Increased Miniport Load at Elevated IRQLs


    The SCSIport driver was designed to do the majority of the work necessary to translate each I/O request packet into corresponding SCSI request blocks (SRBs); the miniport driver only does minimal additional processing during its HWStartIo routine. Its primary responsibility is to acknowledge receipt of the built SRB, construct the list (scatter/gather list) of memory addresses in a format the hardware can use, and transmit the SRB and scatter/gather list to the to the hardware. However, when some non-SCSI adapters are used with SCSIport, the SRB may require additional translation to non-SCSI protocols. These additional steps must be performed by the miniport driver during its HwStartIO routine.

    The HwStartIo routine always executes with the interrupt request level (IRQL) of the processor at the same priority level as the interrupt request of the device. Because all interrupts with the same or lower priority are masked to enable a higher priority process to complete without interruption, the elevated IRQL means that hardware interrupts accumulate rather than being processed. With parallel SCSI adapters, this has minimal impact, since there is very little additional work for the miniport driver to do. However, when using Fibre Channel or hardware RAID adapters, the workload on the miniport driver is much heavier; as a consequence, considerably more time is spent at an elevated IRQL. The net result of high numbers of accumulated interrupts is degraded system performance.


    Data Buffer Processing Overhead


    To correctly process an I/O request, the miniport driver must pass physical addresses that correspond to the IRP’s data buffer (called a scatter/gather list) to the adapter. The current architecture of the SCSIport driver requires that the miniport driver repeatedly call the port driver to access this information, one element at a time, rather than obtain a complete list all at once. This repeated calling is CPU and time-intensive, and becomes inefficient with large data transfers or when memory becomes fragmented.

    I/O Queue Limitations


    SCSIport maintains two types of I/O request queues, a device queue for each SCSI device on a controller, and an adapter queue for each SCSI controller. The SCSIport queue does not provide an explicit method for miniport drivers to control the way items are queued to their devices. This is problematic for complex Fibre Channel configurations that must be able to pause and resume queues correctly in the event that a link connection goes down.

    • Device queue. In a multiprocessor system, a mechanism is necessary to synchronize access to each storage device so that different processor requests (such as writing to a file or updating a database) are prevented from simultaneous access to the adapter. One mechanism of doing this is to use a spinlock. Only the processor in possession of the spinlock (a synchronization function) can make changes to the hardware; the other processors in the device queue are held in a wait mode, “spinning” until the next processor in the queue can acquire the spinlock and proceed with its task.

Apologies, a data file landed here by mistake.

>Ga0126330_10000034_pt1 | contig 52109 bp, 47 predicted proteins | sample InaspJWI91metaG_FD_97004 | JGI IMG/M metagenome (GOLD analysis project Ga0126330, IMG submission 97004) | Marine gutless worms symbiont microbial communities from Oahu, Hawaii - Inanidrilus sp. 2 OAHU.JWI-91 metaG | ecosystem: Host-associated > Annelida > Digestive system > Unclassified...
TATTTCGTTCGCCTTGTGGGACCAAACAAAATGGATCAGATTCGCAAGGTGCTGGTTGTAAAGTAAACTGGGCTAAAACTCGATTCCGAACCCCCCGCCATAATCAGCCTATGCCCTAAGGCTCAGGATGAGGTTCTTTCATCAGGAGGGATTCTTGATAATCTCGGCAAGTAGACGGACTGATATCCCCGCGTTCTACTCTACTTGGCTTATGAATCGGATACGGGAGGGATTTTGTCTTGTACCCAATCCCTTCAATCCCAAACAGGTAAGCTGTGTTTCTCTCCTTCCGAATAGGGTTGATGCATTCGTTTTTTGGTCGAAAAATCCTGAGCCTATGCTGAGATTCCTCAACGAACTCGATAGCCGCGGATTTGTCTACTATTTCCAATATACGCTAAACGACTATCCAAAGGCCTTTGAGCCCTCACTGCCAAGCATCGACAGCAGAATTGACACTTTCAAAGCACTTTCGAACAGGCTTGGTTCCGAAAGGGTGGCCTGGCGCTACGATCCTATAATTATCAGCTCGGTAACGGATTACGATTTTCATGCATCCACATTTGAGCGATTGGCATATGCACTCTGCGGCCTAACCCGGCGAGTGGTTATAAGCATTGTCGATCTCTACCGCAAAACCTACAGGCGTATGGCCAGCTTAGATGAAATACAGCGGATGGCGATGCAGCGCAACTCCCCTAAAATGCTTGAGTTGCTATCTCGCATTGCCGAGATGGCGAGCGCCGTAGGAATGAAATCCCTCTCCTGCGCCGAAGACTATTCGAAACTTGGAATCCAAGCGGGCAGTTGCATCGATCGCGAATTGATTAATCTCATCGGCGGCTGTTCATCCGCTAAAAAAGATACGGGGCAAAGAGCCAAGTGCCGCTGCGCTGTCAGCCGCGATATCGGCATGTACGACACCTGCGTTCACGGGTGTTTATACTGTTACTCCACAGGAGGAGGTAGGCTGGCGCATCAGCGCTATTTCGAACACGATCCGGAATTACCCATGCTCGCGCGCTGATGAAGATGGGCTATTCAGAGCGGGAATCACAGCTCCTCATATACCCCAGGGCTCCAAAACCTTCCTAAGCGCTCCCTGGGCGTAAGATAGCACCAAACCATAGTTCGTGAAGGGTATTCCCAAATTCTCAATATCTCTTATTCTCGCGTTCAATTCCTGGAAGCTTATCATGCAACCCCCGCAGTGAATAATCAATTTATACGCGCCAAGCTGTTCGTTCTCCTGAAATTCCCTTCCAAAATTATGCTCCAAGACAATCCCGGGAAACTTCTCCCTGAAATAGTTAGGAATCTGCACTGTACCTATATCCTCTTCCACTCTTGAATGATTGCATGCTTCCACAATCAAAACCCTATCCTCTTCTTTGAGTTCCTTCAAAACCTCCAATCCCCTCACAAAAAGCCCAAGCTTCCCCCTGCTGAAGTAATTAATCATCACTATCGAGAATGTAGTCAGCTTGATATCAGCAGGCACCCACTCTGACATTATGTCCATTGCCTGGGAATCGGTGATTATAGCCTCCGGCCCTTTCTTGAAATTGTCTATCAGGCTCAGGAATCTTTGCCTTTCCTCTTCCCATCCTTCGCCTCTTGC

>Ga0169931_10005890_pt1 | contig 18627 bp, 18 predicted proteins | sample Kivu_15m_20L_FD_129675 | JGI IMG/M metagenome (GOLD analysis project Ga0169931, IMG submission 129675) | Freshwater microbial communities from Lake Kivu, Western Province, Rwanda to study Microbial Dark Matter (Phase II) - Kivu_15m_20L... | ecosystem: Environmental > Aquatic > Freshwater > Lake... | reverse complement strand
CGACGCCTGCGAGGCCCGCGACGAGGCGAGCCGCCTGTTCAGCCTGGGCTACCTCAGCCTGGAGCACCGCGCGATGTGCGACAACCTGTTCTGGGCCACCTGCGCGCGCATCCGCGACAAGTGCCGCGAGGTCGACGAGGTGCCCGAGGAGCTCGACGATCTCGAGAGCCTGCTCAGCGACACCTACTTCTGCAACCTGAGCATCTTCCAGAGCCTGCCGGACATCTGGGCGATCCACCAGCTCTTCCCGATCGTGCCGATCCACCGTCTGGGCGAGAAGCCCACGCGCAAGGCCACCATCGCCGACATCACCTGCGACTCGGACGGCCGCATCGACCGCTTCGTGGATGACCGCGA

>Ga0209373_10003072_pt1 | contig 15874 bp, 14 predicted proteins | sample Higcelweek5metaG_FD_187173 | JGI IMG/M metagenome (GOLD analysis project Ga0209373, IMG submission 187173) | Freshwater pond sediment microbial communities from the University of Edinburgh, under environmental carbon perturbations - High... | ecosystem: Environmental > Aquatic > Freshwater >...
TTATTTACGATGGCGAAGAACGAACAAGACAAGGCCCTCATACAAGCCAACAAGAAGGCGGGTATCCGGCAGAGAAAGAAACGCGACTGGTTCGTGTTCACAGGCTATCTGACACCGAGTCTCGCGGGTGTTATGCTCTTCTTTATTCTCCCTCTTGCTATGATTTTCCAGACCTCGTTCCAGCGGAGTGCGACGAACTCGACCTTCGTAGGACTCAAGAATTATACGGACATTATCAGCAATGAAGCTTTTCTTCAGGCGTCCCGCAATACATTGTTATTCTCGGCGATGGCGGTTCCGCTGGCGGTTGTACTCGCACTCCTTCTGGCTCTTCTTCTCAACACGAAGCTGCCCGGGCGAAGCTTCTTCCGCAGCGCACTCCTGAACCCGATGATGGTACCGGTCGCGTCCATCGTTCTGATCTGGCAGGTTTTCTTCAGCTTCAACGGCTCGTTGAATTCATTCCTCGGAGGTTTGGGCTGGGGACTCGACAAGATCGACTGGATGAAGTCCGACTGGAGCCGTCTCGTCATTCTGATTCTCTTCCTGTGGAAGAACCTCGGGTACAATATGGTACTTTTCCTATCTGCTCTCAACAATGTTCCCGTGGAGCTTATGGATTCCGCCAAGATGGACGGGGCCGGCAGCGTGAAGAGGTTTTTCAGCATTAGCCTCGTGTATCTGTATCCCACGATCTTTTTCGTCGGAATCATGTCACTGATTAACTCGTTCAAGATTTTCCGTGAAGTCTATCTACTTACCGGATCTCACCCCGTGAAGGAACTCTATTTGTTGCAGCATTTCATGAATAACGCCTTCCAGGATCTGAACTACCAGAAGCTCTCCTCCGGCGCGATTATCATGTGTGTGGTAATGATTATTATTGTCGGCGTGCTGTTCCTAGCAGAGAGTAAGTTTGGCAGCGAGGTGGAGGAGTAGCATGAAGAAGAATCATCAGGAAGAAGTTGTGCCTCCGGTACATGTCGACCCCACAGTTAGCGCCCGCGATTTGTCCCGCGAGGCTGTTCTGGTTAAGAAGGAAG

• Adapter Queue. The I/O requests passed down through the driver layers encounter the spinlock just above the miniport layer. From there, the requests are passed to each adapter, as shown in Figure 4.



    Figure 4. Successively More Restrictive Queuing in the SCSIport Driver Model

    The drawbacks to the SCSIport queuing process are several. First, each I/O request must queue for access to a spinlock not just once, but twice. Second, the adapter queue restricts I/O throughput to a maximum of 254 requests per adapter, on a first in-first out (FIFO) basis. For high performance adapters, which can process thousands of requests at a time, this can be a serious performance limitation. And third, SCSIport does not provide any means by which to manage device queues to improve performance under conditions of high load or to temporarily suspend I/O processing without accumulating errors. A consequence of this is that a busy device monopolizes the adapter queue while other devices might be able to respond without delay.


    Impact on SCSI Performance


    Figure 5 presents a baseline of SCSIport performance. Note that the time “units” presented in this figure are for illustrative purposes only and not intended to indicate actual times. Since I/O functioning is sequential in nature, I/O requests in process must complete without interruption. Interrupt service requests are queued and not processed until a suitable break in I/O processing. The benefits of multiprocessing are not realized.



    Figure 5. SCSIport I/O Performance

    This baseline provides the point of comparison with Storport functioning and performance, as discussed in the Storport section.